Graphical representation of data
To explain the relationship between two or more variables investigated in an experiment, data should be presented in such a way as to make any patterns and trends more evident. Although tables are an effective means of recording data, they may not be the best way to show trends, patterns or relationships. Graphical representations can be used to more clearly show whether any trends, patterns or relationships exist. The type of graphical representation used by students will depend upon the nature of the investigation and the type of variables investigated:
- pie graphs and bar charts can be used to display data in which one of the variables is categorical
- line graphs can be used to display data in which both the independent and dependent variables are continuous
- lines of best fit can be used to illustrate the underlying relationship between variables
- scattergrams can be used to show an association between two variables
- sketch graphs (not necessarily on a grid; no plotted points; labelled axes but not necessarily scaled) can be used to show the general shape of the relationship between two variables.
When drawing graphs, students should note that:
- the independent variable is represented on the horizontal axis while the dependent variable is represented on the vertical axis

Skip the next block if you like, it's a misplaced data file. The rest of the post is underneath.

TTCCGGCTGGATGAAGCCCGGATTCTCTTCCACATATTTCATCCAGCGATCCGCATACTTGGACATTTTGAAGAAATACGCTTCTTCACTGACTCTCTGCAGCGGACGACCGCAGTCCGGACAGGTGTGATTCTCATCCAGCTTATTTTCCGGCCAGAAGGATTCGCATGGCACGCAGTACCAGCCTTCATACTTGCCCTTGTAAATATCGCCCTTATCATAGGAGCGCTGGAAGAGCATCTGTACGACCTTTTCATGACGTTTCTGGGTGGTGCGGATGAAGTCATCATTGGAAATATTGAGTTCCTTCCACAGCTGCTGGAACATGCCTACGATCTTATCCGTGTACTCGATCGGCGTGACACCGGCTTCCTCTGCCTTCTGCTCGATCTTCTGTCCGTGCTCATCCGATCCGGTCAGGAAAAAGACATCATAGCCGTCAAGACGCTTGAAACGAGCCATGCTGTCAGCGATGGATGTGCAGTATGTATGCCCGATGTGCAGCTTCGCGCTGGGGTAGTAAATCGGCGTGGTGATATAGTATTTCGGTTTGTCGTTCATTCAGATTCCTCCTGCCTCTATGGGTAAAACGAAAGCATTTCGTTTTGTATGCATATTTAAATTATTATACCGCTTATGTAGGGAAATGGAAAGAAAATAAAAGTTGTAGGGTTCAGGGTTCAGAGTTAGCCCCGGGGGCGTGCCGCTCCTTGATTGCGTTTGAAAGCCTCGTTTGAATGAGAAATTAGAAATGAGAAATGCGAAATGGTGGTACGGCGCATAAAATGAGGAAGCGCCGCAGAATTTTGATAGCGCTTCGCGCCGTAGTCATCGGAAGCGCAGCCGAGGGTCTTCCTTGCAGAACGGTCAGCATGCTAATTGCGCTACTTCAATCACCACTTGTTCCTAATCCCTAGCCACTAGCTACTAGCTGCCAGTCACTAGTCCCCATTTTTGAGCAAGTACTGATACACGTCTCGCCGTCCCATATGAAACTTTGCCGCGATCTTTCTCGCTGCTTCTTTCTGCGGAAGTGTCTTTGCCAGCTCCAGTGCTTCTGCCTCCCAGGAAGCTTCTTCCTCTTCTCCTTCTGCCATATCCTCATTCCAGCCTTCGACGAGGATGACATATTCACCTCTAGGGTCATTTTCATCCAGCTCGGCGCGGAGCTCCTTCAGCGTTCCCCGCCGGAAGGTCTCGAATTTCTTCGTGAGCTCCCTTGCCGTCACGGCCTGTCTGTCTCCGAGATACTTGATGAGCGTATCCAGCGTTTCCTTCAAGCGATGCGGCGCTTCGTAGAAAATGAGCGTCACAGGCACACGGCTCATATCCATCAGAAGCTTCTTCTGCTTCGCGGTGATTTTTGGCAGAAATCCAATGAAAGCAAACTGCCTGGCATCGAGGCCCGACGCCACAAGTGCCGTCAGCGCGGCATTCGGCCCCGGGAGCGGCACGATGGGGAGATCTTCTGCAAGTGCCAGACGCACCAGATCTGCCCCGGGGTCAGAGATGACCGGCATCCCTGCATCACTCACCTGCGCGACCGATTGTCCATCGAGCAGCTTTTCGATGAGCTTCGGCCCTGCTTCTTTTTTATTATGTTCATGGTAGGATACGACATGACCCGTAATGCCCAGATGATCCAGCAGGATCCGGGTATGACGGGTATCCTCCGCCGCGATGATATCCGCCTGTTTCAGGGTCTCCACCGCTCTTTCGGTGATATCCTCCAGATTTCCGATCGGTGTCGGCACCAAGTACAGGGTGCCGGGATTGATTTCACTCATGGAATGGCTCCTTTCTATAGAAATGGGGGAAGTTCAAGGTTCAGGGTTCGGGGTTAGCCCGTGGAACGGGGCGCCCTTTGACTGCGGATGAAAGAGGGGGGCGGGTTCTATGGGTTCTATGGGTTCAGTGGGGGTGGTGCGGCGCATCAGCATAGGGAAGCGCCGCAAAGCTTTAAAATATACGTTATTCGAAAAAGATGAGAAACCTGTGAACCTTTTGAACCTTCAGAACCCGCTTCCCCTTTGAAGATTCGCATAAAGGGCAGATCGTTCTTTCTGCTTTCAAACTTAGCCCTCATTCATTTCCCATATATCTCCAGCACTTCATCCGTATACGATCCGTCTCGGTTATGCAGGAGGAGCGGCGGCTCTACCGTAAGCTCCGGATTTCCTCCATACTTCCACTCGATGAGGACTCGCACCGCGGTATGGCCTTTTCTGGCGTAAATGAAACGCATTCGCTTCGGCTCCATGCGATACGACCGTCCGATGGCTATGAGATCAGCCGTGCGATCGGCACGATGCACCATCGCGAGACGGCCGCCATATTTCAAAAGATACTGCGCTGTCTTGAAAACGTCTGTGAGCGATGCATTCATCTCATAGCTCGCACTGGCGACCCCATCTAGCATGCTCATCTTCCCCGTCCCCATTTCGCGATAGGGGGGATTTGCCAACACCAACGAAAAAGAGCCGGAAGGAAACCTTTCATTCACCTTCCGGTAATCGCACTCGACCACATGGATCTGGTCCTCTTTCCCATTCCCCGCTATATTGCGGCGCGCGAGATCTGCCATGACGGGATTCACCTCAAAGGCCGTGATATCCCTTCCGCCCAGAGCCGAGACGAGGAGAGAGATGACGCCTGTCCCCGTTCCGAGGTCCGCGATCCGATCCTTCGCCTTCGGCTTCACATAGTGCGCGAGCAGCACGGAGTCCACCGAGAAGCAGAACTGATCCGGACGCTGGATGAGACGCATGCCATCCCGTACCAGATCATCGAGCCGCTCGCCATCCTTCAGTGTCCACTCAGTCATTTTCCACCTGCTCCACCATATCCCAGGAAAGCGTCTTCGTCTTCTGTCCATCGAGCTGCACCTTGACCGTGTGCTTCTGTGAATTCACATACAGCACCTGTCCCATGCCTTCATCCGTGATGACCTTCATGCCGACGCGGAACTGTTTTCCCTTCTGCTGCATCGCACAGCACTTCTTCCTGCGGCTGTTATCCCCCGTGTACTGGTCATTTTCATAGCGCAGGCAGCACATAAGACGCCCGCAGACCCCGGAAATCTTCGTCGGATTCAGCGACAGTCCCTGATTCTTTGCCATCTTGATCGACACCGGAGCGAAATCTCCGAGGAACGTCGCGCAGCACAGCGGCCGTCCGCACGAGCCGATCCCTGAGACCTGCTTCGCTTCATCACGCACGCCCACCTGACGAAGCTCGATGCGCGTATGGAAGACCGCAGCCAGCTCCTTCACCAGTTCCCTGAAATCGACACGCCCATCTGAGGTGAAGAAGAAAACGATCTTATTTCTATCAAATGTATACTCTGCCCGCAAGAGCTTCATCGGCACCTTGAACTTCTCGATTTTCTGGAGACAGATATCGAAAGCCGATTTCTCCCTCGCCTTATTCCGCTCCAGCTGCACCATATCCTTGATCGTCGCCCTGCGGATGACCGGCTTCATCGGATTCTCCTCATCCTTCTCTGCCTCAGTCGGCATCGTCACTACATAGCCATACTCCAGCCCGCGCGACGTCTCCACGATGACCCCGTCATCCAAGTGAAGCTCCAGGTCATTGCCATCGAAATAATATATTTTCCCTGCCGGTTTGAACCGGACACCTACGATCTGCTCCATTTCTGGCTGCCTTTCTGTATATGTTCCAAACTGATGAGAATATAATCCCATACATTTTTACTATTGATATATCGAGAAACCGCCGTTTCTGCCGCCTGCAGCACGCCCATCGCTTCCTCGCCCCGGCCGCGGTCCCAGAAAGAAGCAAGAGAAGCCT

- the existence of a correlation does not necessarily establish that there is a causal relationship between two variables
- not all experiments will show a correlation between variables
- common types of relationships in physics include linear, power and sometimes exponential.
Students should understand why it is important not to ‘force data through zero’. In drawing conclusions they should examine patterns, trends and relationships between variables with the limitations of the data in mind. Gradients and y-intercepts should be considered in terms of what these may indicate about the relationship between independent and dependent variables. Conclusions drawn from data must be limited by, and not go beyond, the data available.
Representation of uncertainties in graphs
Absolute uncertainties can be represented on graphs using error bars. Students should normally include vertical error bars; at times, horizontal error bars may also be appropriate. A trend line (if used) should lie within the region of the error bars. Deviation of trend lines should be discussed in the analysis of results.
Further information relating to uncertainty is provided in Experimental uncertainty and errors.